In successive capital derbies at Tynecastle, these two shuffled into the media room in their tracksuits and if you didn’t know them you’d have assumed they were pimply-faced ball-boys who’d got lost under the main stand looking for lucky bags as reward for their efforts to enjoy on the bus ride home. In fact they were there to describe what it felt like to score with rocket
shots to keep Hibernian at bay in the race for automatic promotion.

If young players are that good, they’re no longer going to hang around at Hearts, Hibs, Aberdeen and other Scottish clubs. Alex Cropley’s talent was evident from day one at Easter Road but he gave the Hibees five sparkling seasons before departing for England. Celtic and Rangers, while always on the lookout to cherry-pick from the rest, lose their best, too, and no one really expects Kieran Tierney to do five at Parkhead.

Blink and they’ll be gone. There’s little time in which to enjoy youthful promise flourishing and the same constraints apply to young managers. It is admirable of Levein in defending Cathro to say: “When you make a decision about staff you’ve got to back people.” Similarly you can find yourself nodding in agreement with Hearts’ director of football when he remarks that management is a young man’s game now, and that a young coach better understands the modern footballer – because the older men who sit in pundits’ chairs and have newspaper columns ghostwritten for them have had plenty to say already about Cathro, much of it damning.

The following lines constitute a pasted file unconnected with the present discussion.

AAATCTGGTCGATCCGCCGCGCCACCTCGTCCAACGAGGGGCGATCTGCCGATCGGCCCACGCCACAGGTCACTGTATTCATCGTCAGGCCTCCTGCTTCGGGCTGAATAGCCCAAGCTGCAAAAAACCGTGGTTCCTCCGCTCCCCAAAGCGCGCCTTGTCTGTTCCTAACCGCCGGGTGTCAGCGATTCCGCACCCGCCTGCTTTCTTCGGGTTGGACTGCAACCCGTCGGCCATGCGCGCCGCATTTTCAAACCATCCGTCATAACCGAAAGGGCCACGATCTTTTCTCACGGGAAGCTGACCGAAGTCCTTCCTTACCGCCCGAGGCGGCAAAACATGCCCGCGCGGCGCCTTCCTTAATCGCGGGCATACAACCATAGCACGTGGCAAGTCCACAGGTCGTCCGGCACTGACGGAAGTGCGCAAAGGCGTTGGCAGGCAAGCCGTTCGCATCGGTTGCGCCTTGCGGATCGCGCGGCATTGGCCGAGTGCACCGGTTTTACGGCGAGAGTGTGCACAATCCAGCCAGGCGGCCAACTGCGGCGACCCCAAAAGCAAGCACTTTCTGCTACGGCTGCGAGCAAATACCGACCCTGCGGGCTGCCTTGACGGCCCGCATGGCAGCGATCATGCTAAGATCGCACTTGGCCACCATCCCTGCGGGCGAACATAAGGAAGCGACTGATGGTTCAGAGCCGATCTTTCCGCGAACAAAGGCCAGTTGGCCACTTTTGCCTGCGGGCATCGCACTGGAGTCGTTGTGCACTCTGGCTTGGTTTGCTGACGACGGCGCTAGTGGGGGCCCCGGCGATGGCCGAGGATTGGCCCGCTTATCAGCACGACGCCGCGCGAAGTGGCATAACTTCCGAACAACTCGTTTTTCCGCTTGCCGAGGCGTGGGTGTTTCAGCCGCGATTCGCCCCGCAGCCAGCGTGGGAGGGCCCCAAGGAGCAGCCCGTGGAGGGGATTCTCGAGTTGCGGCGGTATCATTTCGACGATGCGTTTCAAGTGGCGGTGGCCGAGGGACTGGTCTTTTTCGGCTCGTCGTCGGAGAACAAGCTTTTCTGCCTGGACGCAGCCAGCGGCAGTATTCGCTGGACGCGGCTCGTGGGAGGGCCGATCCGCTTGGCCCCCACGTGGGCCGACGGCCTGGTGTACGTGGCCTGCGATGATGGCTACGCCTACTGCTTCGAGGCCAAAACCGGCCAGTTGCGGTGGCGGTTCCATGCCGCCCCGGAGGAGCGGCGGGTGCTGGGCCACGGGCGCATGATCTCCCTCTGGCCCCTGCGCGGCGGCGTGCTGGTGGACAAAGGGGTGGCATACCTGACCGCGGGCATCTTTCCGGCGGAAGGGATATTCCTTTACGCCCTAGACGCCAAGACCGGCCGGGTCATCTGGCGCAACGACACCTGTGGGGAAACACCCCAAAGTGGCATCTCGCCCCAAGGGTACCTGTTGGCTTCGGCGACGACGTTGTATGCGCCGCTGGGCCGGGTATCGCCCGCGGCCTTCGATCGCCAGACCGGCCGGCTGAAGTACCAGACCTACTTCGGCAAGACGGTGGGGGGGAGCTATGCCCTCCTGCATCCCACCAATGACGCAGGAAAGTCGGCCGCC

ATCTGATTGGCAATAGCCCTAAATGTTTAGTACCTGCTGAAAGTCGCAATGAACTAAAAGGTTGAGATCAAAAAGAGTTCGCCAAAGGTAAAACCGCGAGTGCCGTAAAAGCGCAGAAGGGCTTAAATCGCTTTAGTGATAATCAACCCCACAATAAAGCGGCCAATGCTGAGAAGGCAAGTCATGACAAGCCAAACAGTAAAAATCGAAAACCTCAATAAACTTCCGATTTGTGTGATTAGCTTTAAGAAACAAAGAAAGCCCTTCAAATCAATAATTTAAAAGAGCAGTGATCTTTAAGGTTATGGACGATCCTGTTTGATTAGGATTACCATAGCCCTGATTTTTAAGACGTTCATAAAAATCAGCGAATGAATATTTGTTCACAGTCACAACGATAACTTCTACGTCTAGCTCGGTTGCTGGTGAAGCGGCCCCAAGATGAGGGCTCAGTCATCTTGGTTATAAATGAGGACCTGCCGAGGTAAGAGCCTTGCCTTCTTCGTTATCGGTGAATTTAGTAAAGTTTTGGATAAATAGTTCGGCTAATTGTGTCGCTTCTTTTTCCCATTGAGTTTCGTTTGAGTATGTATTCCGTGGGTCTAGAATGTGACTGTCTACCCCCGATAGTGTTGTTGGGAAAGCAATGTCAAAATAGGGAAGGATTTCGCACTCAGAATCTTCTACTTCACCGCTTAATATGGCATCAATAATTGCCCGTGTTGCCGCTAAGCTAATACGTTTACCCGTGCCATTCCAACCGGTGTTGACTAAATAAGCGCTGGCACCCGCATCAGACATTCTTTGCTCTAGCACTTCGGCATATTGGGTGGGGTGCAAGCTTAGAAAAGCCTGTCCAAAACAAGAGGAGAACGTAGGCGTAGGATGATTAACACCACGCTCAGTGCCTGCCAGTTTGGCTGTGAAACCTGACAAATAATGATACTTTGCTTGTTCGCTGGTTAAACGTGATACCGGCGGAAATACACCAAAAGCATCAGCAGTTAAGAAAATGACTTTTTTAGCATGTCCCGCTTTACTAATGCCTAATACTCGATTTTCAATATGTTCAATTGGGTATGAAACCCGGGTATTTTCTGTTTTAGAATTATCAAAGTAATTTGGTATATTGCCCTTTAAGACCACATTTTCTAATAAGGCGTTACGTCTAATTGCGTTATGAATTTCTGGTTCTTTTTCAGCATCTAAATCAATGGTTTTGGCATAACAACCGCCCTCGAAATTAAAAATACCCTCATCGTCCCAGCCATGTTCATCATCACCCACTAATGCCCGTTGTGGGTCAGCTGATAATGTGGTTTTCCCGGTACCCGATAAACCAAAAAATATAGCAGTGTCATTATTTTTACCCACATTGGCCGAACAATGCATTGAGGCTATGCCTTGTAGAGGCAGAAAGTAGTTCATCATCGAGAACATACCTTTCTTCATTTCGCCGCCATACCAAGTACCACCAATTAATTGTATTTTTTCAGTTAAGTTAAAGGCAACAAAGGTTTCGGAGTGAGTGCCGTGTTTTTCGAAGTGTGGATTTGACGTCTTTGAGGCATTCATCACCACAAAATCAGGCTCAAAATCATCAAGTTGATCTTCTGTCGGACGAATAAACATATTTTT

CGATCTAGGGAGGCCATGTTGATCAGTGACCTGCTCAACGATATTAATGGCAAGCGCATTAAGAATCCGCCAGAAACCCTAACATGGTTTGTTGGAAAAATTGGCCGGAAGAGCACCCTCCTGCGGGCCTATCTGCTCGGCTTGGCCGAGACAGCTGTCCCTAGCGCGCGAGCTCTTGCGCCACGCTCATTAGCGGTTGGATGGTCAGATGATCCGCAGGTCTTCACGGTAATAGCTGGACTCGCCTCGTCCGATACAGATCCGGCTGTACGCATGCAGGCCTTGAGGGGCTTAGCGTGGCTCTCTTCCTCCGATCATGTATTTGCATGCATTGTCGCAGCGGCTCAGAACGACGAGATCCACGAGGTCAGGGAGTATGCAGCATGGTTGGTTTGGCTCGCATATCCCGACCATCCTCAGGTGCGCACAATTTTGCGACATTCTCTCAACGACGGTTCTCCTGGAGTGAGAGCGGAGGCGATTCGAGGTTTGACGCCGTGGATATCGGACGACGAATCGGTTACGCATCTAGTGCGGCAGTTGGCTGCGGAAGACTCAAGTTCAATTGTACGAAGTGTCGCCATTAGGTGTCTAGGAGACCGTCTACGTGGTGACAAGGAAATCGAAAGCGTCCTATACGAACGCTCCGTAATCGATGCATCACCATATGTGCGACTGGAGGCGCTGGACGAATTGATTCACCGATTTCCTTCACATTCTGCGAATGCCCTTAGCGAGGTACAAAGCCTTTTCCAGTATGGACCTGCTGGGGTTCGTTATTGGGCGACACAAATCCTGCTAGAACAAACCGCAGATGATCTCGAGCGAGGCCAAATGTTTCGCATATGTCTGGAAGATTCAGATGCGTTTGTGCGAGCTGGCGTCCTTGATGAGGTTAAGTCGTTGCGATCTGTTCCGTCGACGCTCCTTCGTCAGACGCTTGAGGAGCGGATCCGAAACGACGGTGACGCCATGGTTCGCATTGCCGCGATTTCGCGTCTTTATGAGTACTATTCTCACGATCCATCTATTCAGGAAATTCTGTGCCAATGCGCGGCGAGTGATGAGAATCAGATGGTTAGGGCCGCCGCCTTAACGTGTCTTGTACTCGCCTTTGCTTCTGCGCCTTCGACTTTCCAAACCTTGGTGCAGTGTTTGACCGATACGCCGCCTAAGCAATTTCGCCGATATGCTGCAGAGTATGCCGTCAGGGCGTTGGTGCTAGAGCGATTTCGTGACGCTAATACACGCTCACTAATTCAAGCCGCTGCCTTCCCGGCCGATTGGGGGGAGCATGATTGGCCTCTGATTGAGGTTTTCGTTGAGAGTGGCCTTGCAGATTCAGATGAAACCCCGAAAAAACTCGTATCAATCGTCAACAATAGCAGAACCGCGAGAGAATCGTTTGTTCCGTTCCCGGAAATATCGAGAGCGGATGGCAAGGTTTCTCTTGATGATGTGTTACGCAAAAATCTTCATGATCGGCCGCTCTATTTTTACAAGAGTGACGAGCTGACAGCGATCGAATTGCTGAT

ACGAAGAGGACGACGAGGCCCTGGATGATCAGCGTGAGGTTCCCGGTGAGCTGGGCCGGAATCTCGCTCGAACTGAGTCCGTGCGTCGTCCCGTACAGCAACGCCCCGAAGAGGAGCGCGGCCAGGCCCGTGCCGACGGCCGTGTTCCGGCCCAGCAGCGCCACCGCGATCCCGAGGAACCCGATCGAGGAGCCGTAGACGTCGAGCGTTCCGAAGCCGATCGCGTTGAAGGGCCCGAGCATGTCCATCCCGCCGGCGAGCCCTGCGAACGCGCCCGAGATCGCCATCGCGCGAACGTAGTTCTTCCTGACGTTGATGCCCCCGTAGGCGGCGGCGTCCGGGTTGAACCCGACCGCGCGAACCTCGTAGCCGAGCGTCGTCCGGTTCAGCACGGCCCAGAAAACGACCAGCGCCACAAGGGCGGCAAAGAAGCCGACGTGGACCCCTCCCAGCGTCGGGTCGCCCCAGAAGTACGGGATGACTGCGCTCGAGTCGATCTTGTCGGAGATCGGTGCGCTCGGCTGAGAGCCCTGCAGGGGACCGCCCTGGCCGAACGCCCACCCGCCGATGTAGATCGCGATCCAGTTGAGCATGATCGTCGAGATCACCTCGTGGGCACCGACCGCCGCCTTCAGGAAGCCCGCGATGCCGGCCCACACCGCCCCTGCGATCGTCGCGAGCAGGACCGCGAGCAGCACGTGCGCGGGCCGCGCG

After that 4-1 win over Rangers, good things they were said. Comparisons were made between the recruitment policies at both clubs and Warburton was found wanting for being limited in his outlook, while the Jambos earned praise for being willing to explore different markets abroad. But the upturn in Hearts’ fortunes didn’t last. The club would soon lose a Scottish Cup replay at Easter Road for the second season running, only this time being accused of having too many players in the team who didn’t understand the derby’s non-niceties and therefore weren’t hurt by defeat.

Jamie Walker understood but, despite Levein’s claim that the Hearts players understand Cathro and like him, the winger wsants to move. After the Rangers game the manager said of Walker: “He’s a massive talent. I love the way he plays, simple as that.” Without him and the other local heroes, Cathro’s tough job will surely only get tougher.